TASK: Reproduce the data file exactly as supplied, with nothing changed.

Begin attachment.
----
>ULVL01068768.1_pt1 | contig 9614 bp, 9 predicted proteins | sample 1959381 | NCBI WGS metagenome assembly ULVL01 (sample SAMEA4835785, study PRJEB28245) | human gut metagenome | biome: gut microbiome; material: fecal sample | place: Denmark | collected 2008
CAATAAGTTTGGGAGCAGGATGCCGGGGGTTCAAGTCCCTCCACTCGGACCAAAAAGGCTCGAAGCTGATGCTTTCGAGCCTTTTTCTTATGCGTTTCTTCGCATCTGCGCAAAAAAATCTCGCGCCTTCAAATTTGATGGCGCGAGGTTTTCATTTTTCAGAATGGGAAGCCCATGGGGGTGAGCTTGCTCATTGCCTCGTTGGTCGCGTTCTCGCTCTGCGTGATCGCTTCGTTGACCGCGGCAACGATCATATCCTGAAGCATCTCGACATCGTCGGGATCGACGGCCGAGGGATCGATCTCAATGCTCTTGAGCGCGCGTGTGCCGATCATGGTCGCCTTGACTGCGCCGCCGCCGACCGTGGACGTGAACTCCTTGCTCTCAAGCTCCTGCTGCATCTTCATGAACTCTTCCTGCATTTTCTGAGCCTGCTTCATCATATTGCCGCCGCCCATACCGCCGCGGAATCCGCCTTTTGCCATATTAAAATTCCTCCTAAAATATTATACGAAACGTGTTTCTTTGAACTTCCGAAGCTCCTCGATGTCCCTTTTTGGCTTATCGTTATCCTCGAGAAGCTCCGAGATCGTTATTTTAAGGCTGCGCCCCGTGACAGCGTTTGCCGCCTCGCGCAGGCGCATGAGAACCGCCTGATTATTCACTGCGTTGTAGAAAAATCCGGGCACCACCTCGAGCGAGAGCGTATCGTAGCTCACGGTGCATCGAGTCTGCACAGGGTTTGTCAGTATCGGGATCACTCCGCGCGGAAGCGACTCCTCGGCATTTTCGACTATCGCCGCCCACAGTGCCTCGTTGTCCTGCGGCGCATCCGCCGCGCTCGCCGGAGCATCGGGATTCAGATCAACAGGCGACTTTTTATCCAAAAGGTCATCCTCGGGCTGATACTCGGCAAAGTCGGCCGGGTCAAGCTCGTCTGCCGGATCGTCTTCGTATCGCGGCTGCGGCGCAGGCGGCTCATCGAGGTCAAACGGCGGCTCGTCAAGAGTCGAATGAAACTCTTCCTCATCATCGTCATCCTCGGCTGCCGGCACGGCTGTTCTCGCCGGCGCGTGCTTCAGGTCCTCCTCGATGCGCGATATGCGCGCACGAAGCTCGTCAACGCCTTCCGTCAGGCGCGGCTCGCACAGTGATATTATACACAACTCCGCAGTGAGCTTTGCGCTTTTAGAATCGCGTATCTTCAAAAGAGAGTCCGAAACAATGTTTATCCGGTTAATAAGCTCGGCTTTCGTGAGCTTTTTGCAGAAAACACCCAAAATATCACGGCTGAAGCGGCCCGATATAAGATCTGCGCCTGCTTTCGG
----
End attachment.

>ULVL01068768.1_pt1 | contig 9614 bp, 9 predicted proteins | sample 1959381 | NCBI WGS metagenome assembly ULVL01 (sample SAMEA4835785, study PRJEB28245) | human gut metagenome | biome: gut microbiome; material: fecal sample | place: Denmark | collected 2008
CAATAAGTTTGGGAGCAGGATGCCGGGGGTTCAAGTCCCTCCACTCGGACCAAAAAGGCTCGAAGCTGATGCTTTCGAGCCTTTTTCTTATGCGTTTCTTCGCATCTGCGCAAAAAAATCTCGCGCCTTCAAATTTGATGGCGCGAGGTTTTCATTTTTCAGAATGGGAAGCCCATGGGGGTGAGCTTGCTCATTGCCTCGTTGGTCGCGTTCTCGCTCTGCGTGATCGCTTCGTTGACCGCGGCAACGATCATATCCTGAAGCATCTCGACATCGTCGGGATCGACGGCCGAGGGATCGATCTCAATGCTCTTGAGCGCGCGTGTGCCGATCATGGTCGCCTTGACTGCGCCGCCGCCGACCGTGGACGTGAACTCCTTGCTCTCAAGCTCCTGCTGCATCTTCATGAACTCTTCCTGCATTTTCTGAGCCTGCTTCATCATATTGCCGCCGCCCATACCGCCGCGGAATCCGCCTTTTGCCATATTAAAATTCCTCCTAAAATATTATACGAAACGTGTTTCTTTGAACTTCCGAAGCTCCTCGATGTCCCTTTTTGGCTTATCGTTATCCTCGAGAAGCTCCGAGATCGTTATTTTAAGGCTGCGCCCCGTGACAGCGTTTGCCGCCTCGCGCAGGCGCATGAGAACCGCCTGATTATTCACTGCGTTGTAGAAAAATCCGGGCACCACCTCGAGCGAGAGCGTATCGTAGCTCACGGTGCATCGAGTCTGCACAGGGTTTGTCAGTATCGGGATCACTCCGCGCGGAAGCGACTCCTCGGCATTTTCGACTATCGCCGCCCACAGTGCCTCGTTGTCCTGCGGCGCATCCGCCGCGCTCGCCGGAGCATCGGGATTCAGATCAACAGGCGACTTTTTATCCAAAAGGTCATCCTCGGGCTGATACTCGGCAAAGTCGGCCGGGTCAAGCTCGTCTGCCGGATCGTCTTCGTATCGCGGCTGCGGCGCAGGCGGCTCATCGAGGTCAAACGGCGGCTCGTCAAGAGTCGAATGAAACTCTTCCTCATCATCGTCATCCTCGGCTGCCGGCACGGCTGTTCTCGCCGGCGCGTGCTTCAGGTCCTCCTCGATGCGCGATATGCGCGCACGAAGCTCGTCAACGCCTTCCGTCAGGCGCGGCTCGCACAGTGATATTATACACAACTCCGCAGTGAGCTTTGCGCTTTTAGAATCGCGTATCTTCAAAAGAGAGTCCGAAACAATGTTTATCCGGTTAATAAGCTCGGCTTTCGTGAGCTTTTTGCAGAAAACACCCAAAATATCACGGCTGAAGCGGCCCGATATAAGATCTGCGCCTGCTTTCGG